Dutch Antitrust Watchdog Nears Draft Decision in App Store Probe
The Netherlands Authority for Consumers and Markets, or ACM for short, is reportedly nearing a draft decision in its investigation into Apple over rules that require developers to use its in-app payment system, which charges commissions of between 15% and 30%.
According to Reuters, the ACM revealed that the draft decision was nearing completion in letters sent this month to some of the developers involved in the case. However, the letter didn't divulge how the ACM would rule, nor when its decision will be finalized.
According to the letter, the regulator is also scrutinizing Apple rules that bar developers from telling users about cheaper payment alternatives outside of the app.
"It's not just that Apple is inflicting economic harm," said David Heinemeier Hansson, co-founder of software firm Basecamp and one of those who received the letter. "Apple is essentially giving us a gag order."
The development comes almost two years since ACM began investigating the App Store to determine whether Apple abuses its position by, for example, giving preferential treatment to its own apps.
ACM launched the investigation after completing a market study that explored the influence of app stores. For numerous apps, the watchdog found that no realistic alternatives to the App Store and Play Store exist, potentially giving Apple and Google the opportunity to set unfair conditions.
Apple is facing several antitrust investigations into its App Store practices, including a legal dispute with Epic Games over in-app transaction fees and an ongoing probe by the European Commission, prompted by a complaint by Spotify that accused Apple of acting as "both a player and referee to deliberately disadvantage other app developers."
If the ACM issues a decision soon, Reuters speculates that it could become the first antitrust authority to rule on Apple's app-store payment policies which would set a precedent that could influence other ongoing investigations.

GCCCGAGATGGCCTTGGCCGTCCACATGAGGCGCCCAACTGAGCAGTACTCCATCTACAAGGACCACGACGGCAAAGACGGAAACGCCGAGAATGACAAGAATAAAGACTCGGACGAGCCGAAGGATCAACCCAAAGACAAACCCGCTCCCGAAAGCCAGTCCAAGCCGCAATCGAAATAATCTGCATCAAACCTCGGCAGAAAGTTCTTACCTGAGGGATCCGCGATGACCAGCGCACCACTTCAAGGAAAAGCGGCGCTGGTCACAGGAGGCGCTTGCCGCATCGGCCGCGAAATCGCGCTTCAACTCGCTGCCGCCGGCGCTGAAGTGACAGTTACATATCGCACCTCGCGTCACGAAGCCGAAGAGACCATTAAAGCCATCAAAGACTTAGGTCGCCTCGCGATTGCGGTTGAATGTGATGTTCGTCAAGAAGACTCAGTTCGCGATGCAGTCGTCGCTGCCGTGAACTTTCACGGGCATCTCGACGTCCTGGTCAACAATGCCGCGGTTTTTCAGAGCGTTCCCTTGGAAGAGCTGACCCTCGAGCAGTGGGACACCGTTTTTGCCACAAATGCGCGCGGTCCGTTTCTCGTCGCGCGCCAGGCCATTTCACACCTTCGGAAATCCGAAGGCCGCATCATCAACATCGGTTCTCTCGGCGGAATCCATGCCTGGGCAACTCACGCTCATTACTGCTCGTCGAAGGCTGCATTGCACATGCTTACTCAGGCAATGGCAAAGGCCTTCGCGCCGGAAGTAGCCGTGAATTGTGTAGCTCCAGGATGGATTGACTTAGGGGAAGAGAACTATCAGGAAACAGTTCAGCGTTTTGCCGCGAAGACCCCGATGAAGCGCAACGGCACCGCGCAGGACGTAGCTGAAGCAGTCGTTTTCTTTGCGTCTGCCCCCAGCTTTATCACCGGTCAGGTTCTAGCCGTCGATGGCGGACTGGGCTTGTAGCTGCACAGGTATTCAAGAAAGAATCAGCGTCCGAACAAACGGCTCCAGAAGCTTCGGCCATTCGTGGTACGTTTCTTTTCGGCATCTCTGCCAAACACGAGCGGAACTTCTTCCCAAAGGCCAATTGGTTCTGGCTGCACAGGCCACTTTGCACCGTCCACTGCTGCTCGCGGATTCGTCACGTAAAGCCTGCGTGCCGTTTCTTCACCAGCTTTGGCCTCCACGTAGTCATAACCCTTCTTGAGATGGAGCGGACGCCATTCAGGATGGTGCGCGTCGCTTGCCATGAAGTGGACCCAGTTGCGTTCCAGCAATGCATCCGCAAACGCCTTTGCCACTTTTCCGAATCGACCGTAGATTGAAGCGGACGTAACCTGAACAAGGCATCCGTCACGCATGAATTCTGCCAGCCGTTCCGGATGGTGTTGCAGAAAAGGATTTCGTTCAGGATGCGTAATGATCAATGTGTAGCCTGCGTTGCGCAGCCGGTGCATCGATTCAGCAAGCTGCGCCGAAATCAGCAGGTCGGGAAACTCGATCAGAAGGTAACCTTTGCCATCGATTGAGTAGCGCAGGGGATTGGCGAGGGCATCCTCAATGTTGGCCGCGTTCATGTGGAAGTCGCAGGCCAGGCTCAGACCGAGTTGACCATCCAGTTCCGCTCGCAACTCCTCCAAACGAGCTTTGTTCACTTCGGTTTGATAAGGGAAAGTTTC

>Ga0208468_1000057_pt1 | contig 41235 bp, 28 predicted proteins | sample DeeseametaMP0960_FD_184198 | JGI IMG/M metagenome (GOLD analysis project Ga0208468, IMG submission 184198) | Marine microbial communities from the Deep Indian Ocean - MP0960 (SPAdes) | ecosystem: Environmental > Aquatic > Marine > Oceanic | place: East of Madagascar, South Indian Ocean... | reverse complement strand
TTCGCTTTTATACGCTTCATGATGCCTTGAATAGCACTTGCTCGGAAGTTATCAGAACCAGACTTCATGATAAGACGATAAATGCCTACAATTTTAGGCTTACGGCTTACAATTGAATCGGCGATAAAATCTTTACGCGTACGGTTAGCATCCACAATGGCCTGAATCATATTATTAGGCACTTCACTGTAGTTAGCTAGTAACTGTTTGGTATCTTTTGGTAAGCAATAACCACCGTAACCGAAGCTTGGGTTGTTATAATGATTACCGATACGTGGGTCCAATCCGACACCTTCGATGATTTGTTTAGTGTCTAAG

A separate ongoing ACM probe is investigating contactless platforms on smartphones and the access that payment apps have to NFC capabilities.
According to the ACM, the software that's on some smartphones "only allows the developer's own payment app to connect to NFC communication," preventing third-party payment apps from also being able to use NFC capabilities.
On iPhones, Apple Pay is the only payment method able to use NFC. Apple does not permit other financial apps to use NFC, which has resulted in disputes with some banks and financial institutions.
Top Rated Comments
By that rationale, Apple should be able to advertise in YOUR shop that customers can buy those products cheaper from them directly and you must let them do that ?
It costs Apple....or Google, or whatever app store money to host the apps. Server space, utilities to run servers, engineers to maintain them, etc. Why should I give that away for free as a for profit business. I could be wrong, but if it was not for Apple and the app store in he first place, more than half of these developers would not exist.
I thought that’s what the 99 dollars per year is already for?
Yes and no. Apple needs developers to develop apps just as much as the devs need Apple. Without apps, iOS would have become another Windows Mobile and the iPhone less interesting. Imagine if FB stopped offering FB, Instagram and WhatsApp on iOs
Mind if i sell you a bit of garbage out of our trash can?